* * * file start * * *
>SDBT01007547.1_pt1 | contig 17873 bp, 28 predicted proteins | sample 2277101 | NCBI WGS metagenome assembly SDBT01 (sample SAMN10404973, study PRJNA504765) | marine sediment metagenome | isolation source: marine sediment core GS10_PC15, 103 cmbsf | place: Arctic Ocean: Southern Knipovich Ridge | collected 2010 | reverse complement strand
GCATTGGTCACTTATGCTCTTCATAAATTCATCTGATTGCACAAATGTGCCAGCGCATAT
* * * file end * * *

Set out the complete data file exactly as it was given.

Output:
>SDBT01007547.1_pt1 | contig 17873 bp, 28 predicted proteins | sample 2277101 | NCBI WGS metagenome assembly SDBT01 (sample SAMN10404973, study PRJNA504765) | marine sediment metagenome | isolation source: marine sediment core GS10_PC15, 103 cmbsf | place: Arctic Ocean: Southern Knipovich Ridge | collected 2010 | reverse complement strand
GCATTGGTCACTTATGCTCTTCATAAATTCATCTGATTGCACAAATGTGCCAGCGCATAT